The Laguna Beach historical structure known as "The Ark," was built and designed in 1923 to look like a wooden ship. The city is updating its historic preservation ordinance. (File photo)
After another lengthy hearing on historic preservation, the Laguna Beach Planning Commission on Wednesday indicated it wants to reclassify houses and buildings on the fringe of the city’s historic inventory to allow owners greater flexibility when altering their properties.
Upon city staff’s suggestion, commissioners unanimously voted for staff to return July 5 with a revised historic preservation ordinance that provides a process for owners of C-rated structures to follow if they want to remodel their houses or buildings.
The city is amending its historic preservation ordinance to more closely align with state and federal standards.
Part of the process includes updating a 1981 inventory that had 852 pre-1940s houses considered historic based on a handful of factors, including architectural style and association with important historical events or significant people.
Laguna classified properties as E, K or C.
Properties with an E, the highest rating, and K embody the distinctive characteristics of a time period, region, construction method, or represent work of an important creative individual.
C-rated structures contribute to overall character and history of a neighborhood, but may not be architecturally significant, according to city documents.
Commissioners said they favored one of three options from city staff: downgrading C-rated structures as no longer historic resources, while adopting special considerations for the Design Review Board to mull when evaluating a project, such as keeping building heights in check.
Owners of C-rated properties must currently adhere to the Secretary of the Interior’s Standards, a series of rules about maintaining, repairing and replacing historic materials, according to the U.S. Department of the Interior website.
These standards are typically “very strict,” community development director Greg Pfost said Thursday.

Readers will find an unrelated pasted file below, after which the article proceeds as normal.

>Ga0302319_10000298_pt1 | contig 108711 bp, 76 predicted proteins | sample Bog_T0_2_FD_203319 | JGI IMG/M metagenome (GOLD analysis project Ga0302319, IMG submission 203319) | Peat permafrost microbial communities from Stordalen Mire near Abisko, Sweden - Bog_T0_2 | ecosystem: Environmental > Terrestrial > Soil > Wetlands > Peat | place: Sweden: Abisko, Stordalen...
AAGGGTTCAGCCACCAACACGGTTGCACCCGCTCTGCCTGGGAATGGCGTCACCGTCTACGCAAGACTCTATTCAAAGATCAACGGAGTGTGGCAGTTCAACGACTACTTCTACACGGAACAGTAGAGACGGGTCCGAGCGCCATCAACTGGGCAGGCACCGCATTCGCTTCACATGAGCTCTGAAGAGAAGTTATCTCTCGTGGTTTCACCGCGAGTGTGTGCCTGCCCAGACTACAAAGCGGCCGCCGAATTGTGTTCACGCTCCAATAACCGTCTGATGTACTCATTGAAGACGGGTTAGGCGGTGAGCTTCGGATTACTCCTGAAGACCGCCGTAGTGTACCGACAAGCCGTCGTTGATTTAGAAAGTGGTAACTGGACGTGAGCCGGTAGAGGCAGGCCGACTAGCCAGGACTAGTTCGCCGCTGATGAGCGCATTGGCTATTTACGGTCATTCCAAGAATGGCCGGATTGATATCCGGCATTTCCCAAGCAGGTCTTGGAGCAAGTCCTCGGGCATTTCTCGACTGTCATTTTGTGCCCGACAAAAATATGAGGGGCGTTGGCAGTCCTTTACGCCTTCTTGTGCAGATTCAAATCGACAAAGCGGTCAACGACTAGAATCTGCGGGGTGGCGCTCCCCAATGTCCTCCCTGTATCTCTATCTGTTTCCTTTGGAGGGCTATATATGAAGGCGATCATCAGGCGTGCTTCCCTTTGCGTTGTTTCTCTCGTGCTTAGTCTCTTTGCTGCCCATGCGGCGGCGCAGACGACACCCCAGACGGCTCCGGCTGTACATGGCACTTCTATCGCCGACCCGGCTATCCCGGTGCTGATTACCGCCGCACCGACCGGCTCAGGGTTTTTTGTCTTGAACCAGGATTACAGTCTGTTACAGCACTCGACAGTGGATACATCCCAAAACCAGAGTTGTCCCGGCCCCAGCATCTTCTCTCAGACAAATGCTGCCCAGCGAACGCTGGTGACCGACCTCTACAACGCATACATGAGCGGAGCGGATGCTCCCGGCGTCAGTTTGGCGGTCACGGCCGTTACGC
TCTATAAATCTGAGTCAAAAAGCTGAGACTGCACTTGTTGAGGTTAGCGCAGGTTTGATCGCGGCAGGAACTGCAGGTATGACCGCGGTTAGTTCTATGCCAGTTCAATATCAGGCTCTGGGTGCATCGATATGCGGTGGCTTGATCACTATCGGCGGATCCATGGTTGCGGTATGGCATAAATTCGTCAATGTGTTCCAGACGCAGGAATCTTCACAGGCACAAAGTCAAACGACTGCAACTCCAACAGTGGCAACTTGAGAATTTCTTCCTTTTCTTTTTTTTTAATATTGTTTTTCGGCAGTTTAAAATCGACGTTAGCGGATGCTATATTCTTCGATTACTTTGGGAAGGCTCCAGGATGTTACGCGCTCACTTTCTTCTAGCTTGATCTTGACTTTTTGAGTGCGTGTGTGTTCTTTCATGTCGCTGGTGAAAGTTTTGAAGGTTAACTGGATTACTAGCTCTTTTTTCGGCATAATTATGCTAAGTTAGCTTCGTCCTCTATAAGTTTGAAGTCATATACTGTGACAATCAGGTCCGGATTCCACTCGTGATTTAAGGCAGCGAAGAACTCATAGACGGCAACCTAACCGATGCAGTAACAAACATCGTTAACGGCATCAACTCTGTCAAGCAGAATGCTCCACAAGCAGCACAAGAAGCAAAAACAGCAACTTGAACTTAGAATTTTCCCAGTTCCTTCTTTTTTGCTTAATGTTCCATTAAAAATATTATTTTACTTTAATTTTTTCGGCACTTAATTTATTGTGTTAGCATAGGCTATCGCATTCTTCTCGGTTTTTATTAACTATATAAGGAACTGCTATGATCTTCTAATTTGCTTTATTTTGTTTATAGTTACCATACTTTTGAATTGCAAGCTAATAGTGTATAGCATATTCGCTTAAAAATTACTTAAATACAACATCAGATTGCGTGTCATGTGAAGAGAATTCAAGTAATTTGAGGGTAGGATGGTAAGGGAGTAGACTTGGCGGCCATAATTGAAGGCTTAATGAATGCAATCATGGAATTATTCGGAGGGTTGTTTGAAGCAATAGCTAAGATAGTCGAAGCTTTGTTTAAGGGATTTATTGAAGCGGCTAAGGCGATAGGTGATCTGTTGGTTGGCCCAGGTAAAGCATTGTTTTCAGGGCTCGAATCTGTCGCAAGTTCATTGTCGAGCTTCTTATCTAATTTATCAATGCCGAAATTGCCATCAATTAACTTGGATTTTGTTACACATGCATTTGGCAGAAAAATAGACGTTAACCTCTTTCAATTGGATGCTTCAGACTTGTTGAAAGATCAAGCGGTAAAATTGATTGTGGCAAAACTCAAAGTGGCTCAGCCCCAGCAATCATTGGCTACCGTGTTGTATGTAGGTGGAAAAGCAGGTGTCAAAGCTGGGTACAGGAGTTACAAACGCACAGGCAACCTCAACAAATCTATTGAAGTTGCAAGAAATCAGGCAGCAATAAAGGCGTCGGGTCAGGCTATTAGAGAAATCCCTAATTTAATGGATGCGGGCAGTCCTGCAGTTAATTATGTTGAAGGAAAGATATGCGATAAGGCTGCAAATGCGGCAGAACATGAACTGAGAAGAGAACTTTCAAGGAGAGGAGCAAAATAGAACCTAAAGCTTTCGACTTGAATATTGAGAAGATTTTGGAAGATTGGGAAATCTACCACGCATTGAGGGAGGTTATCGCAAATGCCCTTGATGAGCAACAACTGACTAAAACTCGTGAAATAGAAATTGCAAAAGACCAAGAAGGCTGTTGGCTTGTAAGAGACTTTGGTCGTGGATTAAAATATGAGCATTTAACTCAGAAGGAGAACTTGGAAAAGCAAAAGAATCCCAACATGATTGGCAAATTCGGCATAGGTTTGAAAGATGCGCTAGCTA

The issue has generated tension in the city, with some residents claiming the inventory is an example of government overreach into property rights, while other residents say that relaxing development rules would lead to homes that are out of context with neighborhood character.
Public testimony Wednesday lasted more than an hour.
“My goal is not to control property rights, but to control what the place looks like,” Commissioner Roger McErlane said. “The citizens of Laguna Beach have always been proud of what we have here. The goal is to avoid becoming Corona del Mar, and avoid being Emerald Bay, where architecture, volume and square footage rule. Economic incentives are very strong in all of this.”
Commissioners also directed staff to return with more information about the neighborhood impacts, such as motorists circling streets, when property owners do not need to provide as many parking spaces if they preserve or enhance a building’s historical character.
In some cases, owners’ parking requirements have been reduced by 75%.
Four years ago the city hired consultant Jan Ostashay to survey the 852 properties on the 1981 inventory.
Ostashay recommended some properties maintain their original ratings while others be downgraded or upgraded. Other houses had been demolished.
The draft inventory includes 213 structures with a K-rating, 68 with an E-rating and 138 with a C-rating, the Daily Pilot reported earlier this year.
Commissioners favored a voluntary process in which owners want to preserve their houses and possibly lift them onto the city’s historic register.
“We need to create a program where there is owner consent,” Commissioner Anne Johnson said. “I don’t like the arbitrary nature of it. We need to publicize incentives that are available.”
The incentives include waived building and permit fees.
The draft ordinance provides homeowners a process for reevaluating a property’s rating where one does not currently exist.